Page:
The summer heat is brutal to ordinary blooming plants. But there are ironclad options that’ll show the scorch who’s boss — and add the color your landscape craves.
As the summer heats up, many flowers are shriveling and shrinking from the sun. But if you’re craving mid-summer color, there are some tough, hardy options available.
Wooly ironweed is the way to go. This native perennial thrives in direct sun or part shade and thin soils — and it’s sure to liven up any garden during the hottest months.
Wooly ironweed grows several stems each about 3 feet tall. In nature, it’s found in the rocky clays of the Hill Country, but can easily be grown in a variety of soils. The gray-green foliage provides interest in the spring and makes a great backdrop for shorter perennials like damianita or blackfoot daisy. Right when annual spring wildflowers are starting to droop, bright purple flowers in a showy umbel burst from the ends of each ironweed stem.
The bloom period of ironweed makes it an important plant for native pollinators. Spring and fall are times of relative abundance in terms of available blooms for nectar-seeking insects.
By planting summer-blooming plants like ironweed, you can help local pollinators make it through the tough summer months. Pair it with mealy blue sage and rock rose, other hardy summertime bloomers.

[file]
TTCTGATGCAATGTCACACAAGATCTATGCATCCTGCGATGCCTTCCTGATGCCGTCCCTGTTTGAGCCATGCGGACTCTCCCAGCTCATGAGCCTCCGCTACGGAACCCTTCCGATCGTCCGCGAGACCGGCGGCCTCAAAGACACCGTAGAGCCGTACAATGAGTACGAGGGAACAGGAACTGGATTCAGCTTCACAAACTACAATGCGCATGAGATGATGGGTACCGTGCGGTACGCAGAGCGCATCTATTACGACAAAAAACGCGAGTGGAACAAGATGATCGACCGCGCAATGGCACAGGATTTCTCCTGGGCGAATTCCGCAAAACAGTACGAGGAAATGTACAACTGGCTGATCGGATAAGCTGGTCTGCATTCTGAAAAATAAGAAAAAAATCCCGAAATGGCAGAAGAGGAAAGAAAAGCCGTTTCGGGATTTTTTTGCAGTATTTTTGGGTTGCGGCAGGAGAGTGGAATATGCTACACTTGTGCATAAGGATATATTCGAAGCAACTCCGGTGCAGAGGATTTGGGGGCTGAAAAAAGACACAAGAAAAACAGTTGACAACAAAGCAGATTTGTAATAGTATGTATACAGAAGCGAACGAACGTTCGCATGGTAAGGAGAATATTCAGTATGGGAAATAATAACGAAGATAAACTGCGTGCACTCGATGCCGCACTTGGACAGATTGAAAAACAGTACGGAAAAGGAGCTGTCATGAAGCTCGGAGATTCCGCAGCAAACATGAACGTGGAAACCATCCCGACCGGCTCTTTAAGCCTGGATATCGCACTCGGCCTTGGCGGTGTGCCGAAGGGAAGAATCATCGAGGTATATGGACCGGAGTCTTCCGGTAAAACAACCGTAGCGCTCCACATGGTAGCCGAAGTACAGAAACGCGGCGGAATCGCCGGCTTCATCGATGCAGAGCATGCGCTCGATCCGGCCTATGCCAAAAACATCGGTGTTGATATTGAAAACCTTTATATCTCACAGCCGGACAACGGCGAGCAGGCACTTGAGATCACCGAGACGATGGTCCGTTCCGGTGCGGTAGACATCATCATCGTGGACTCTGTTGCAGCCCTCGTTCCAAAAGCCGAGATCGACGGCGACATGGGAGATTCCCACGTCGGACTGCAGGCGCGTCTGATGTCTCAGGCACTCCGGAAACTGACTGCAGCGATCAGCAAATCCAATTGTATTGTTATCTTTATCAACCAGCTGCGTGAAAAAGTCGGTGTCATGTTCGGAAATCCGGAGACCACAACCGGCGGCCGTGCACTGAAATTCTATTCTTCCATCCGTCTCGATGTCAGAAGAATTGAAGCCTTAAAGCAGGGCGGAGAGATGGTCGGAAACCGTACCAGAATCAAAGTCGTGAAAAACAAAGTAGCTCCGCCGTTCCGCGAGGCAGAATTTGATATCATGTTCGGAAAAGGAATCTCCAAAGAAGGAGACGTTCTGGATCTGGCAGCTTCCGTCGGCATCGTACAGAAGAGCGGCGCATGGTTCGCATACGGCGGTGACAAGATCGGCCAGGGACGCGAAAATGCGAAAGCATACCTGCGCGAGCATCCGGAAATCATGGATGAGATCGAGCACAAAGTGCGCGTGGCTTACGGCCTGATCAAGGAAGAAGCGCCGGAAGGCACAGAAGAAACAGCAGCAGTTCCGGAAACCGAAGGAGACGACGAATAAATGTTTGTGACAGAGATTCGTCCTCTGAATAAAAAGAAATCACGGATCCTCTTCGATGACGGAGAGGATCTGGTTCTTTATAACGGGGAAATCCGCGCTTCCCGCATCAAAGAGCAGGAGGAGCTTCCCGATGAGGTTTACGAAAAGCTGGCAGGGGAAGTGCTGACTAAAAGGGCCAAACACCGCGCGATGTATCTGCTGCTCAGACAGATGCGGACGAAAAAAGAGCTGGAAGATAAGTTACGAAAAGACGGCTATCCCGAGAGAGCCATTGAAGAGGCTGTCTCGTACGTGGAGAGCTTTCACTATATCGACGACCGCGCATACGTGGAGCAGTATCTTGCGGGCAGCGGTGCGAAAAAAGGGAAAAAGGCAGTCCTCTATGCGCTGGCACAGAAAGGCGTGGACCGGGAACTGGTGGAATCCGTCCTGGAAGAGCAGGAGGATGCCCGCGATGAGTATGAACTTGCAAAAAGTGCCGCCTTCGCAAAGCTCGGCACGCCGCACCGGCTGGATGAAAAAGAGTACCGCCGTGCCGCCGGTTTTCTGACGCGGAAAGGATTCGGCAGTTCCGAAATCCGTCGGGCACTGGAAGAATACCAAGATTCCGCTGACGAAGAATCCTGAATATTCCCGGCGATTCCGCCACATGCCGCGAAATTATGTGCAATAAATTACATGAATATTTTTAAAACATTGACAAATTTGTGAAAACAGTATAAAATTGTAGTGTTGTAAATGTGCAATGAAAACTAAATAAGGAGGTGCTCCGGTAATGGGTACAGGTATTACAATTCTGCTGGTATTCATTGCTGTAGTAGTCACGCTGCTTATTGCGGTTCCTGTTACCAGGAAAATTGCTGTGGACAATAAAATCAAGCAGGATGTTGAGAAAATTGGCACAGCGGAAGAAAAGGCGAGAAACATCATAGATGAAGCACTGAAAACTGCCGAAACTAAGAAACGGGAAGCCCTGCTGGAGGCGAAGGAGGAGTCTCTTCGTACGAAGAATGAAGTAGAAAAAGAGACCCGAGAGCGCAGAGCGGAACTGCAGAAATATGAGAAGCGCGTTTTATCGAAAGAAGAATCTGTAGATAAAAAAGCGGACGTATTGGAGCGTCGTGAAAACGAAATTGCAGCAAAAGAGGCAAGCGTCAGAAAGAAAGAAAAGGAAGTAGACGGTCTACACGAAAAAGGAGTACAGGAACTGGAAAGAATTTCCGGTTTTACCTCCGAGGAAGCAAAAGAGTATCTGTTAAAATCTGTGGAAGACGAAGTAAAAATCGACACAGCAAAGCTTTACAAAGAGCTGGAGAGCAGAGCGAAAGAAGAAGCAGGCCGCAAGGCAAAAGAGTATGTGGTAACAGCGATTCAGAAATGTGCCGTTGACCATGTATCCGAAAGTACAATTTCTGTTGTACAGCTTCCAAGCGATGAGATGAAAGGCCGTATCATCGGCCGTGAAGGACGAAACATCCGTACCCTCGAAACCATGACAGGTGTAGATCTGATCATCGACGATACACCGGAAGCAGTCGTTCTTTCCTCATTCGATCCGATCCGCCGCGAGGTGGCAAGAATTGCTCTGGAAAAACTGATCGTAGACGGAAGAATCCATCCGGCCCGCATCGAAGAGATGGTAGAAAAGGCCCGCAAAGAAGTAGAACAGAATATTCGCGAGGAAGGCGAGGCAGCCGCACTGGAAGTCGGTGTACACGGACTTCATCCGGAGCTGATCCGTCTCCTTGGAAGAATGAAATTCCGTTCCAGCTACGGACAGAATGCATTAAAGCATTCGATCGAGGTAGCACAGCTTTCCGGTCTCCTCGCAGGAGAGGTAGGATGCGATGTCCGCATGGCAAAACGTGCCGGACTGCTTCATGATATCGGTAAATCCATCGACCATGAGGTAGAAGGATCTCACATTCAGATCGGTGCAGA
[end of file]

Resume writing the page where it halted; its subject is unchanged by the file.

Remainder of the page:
Western ironweed (Vernonia baldwinii) is another similar summertime nectar plant. It’s bigger, growing five feet or more in ideal locations, and likes deeper soils and shadier conditions.
I’ve always thought western ironweed would be a great complement a frostweed patch. Like frostweed, western ironweed is an aggressive colonizer so only plant it where it has room to spread.
Getting to know native plants, like ironweed, can help ensure there’s always something interesting happening in your landscape. Show summer who’s boss. Plant some ironweed this fall.
By Cleveland Powell, a conservation consultant for SAWS. He is enthusiastic about grass taxonomy and milkweed propagation. In his free time, Powell enjoys hiking around area parks in search of intriguing bugs, birds and plants.